Community Rail benefits local railway lines, services and stations by giving local people more of a say
We're always willing to discuss ideas for potential Community Rail projects. We ask: does the idea benefit the local community and is the local community supportive?
If the suggestion is beneficial, feasible and can be funded, we can take it further. In assessing a Community Rail project we come together with all stakeholders to look at whether or not we can operate the local railway line sustainably.
We strive to bring operational outgoing costs and income closer together. In managing the lines, we take care not to over-service them, so they remain efficient and cost-effective.
Interested in helping to run your local railway? See if there’s a Community Rail Partnership near you
The changes you’ll see
Railway lines joining a Community Rail Partnership, and train services designated Community Rail services through train operating companies (TOCs), will see a range of benefits:
- bespoke solutions for Community Rail lines
- greater involvement of the local community in the timetable and fares
- more local decision-making on connections policies
- examination of standards on infrastructure maintenance and renewal, to help make the lines sustainable
- easier and cheaper station development, more appropriate to the local environment
- minor changes to stations, such as relocating facilities
- innovative approaches to disabled access at stations
- risk-based approach to infrastructure enhancements to find lower cost solutions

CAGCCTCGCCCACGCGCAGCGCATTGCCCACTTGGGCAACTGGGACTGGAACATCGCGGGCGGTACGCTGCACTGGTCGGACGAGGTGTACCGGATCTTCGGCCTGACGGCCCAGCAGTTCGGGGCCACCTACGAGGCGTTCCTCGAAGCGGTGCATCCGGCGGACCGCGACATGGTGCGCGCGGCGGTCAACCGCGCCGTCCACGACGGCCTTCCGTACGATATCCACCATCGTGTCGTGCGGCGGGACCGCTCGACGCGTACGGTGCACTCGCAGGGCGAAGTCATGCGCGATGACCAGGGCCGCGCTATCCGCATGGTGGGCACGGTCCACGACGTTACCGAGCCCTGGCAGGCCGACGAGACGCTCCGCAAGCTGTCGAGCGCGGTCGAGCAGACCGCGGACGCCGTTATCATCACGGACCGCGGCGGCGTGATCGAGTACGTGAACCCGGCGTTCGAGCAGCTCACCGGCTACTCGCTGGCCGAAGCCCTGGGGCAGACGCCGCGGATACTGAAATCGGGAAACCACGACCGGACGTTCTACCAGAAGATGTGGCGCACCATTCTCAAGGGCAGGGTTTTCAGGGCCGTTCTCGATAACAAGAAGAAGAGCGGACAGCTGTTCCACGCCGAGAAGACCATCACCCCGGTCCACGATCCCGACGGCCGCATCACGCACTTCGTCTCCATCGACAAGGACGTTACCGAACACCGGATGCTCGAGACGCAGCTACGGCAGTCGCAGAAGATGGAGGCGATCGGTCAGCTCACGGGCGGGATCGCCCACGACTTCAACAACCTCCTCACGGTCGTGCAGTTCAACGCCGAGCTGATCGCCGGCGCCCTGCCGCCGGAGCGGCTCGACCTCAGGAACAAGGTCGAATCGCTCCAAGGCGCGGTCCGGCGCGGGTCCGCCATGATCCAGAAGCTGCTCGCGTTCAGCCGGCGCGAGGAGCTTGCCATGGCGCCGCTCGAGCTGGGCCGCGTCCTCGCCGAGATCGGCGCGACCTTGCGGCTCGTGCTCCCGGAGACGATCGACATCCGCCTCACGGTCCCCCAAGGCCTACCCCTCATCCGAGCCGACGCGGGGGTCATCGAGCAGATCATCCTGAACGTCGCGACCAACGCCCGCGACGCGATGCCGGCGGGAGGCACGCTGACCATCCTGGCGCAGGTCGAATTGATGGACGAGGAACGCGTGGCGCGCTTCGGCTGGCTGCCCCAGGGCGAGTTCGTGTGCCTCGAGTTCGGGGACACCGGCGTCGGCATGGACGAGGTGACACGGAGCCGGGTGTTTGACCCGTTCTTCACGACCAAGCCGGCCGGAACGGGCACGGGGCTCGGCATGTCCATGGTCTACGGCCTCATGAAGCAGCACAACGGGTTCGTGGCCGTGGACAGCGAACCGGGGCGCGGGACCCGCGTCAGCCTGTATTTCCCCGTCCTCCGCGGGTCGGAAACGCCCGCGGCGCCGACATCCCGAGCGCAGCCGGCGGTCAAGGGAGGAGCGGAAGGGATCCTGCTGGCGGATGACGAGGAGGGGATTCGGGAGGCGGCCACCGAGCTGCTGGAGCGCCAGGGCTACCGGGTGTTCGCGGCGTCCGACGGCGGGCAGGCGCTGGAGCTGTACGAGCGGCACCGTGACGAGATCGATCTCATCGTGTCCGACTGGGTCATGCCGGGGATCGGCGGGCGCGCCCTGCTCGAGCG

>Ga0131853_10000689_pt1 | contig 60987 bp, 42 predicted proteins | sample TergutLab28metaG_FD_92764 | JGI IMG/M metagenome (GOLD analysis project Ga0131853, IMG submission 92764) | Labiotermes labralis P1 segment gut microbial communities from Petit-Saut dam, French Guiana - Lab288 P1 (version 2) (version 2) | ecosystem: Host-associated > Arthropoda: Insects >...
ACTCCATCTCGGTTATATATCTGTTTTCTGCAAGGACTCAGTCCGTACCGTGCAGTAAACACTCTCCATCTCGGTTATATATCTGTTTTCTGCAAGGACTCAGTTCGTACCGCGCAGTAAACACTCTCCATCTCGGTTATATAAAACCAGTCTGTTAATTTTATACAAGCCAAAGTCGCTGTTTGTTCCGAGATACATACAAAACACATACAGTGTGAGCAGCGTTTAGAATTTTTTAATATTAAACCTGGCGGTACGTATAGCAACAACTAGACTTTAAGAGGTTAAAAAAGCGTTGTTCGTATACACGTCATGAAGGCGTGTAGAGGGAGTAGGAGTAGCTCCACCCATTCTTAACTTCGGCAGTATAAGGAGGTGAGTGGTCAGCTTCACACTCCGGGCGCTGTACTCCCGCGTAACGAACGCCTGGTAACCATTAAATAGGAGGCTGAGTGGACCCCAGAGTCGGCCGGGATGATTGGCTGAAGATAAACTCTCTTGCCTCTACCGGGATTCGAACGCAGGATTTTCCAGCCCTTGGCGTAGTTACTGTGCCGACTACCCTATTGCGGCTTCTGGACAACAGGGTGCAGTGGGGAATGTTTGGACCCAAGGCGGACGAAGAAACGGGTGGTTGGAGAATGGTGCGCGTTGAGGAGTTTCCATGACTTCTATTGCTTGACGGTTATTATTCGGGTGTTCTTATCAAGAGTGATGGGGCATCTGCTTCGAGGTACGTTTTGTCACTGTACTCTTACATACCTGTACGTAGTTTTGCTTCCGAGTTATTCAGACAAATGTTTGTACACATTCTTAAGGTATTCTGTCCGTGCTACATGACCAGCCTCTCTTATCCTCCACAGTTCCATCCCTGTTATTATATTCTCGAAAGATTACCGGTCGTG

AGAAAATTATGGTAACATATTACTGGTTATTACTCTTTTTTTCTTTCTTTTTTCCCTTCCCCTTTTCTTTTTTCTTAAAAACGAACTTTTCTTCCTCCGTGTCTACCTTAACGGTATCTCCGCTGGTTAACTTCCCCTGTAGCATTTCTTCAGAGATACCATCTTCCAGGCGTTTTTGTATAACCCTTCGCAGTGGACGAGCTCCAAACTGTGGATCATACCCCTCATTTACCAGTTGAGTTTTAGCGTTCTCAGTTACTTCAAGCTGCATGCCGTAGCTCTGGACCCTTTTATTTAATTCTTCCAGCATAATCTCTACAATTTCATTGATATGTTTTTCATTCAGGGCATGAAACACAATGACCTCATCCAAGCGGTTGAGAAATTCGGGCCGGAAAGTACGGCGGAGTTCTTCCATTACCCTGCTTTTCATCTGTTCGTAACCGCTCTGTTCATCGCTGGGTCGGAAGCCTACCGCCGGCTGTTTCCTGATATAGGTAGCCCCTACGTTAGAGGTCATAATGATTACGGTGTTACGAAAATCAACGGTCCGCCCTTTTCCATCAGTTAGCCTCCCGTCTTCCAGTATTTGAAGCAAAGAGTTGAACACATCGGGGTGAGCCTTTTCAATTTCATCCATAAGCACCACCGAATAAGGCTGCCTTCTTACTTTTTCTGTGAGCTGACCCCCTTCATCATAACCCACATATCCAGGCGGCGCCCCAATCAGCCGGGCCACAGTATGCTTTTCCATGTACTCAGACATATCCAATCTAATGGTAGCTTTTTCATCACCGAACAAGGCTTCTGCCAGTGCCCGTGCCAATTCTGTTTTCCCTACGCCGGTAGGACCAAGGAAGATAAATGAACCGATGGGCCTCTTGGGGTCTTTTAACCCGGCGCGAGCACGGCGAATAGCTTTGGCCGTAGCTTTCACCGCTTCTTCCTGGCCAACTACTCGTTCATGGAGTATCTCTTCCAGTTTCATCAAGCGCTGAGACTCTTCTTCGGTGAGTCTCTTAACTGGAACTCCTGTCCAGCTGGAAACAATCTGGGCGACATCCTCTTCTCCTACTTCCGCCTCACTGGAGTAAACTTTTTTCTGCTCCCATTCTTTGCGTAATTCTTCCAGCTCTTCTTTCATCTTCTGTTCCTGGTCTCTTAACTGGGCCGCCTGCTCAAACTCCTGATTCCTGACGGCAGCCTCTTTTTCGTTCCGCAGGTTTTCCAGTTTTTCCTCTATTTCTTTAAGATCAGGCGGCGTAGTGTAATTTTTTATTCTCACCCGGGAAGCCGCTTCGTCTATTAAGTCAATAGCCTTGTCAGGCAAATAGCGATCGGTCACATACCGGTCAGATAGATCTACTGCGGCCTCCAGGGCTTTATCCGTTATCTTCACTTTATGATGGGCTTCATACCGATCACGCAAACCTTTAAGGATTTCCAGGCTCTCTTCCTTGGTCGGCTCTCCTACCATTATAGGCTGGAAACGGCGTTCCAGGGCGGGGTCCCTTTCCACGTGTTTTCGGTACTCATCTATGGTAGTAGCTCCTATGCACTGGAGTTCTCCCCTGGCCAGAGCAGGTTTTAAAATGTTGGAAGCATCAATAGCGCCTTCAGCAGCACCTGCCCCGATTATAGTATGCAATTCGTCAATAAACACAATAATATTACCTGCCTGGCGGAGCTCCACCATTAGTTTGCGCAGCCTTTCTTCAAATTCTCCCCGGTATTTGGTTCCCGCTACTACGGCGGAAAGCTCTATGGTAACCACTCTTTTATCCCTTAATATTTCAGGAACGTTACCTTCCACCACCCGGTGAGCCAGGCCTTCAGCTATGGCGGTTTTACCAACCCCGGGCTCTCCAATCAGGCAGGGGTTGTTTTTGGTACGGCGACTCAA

- removal of European interoperability standards for infrastructure.
If a line is designated as a Community Rail route, the local area could see an increased focus on promoting the line and raising its profile locally and in the railway industry as a whole.
Community Rail routes encourage train companies, Network Rail, local authorities and the local community to work together to make the most out of the opportunities provided by the railway.
Benefits of Community Rail designation
When a line is designated as a Community Rail route, more power passes to train companies to change timetables and fares in consultation with the Community Rail Partnership, and there are opportunities to flex contractual requirements so that the service can be delivered in the most cost-effective way.
Designation brings the opportunity for the partnership to work on service improvements such as enhancements to stations, changes to the timetable, new fares structures and promotional activity, within the Community Rail framework. This means there's greater flexibility to deliver change, and changes should happen faster.
Designation does not come with any funding but the partnership approach enables funders to come forward.
Association of Community Rail Partnerships: station adoption, Community Rail projects and events
Who owns and runs the Community Rail line?
The railway infrastructure of a Community Rail line is still owned by Network Rail. One of the rolling stock leasing companies (ROSCOs) will usually own the trains that run on the line, but creative approaches to this are encouraged where costs can be reduced.
The train company that holds the local franchise runs the stations and trains, and is responsible for day-to-day station maintenance unless it has sub-contracted this to save costs.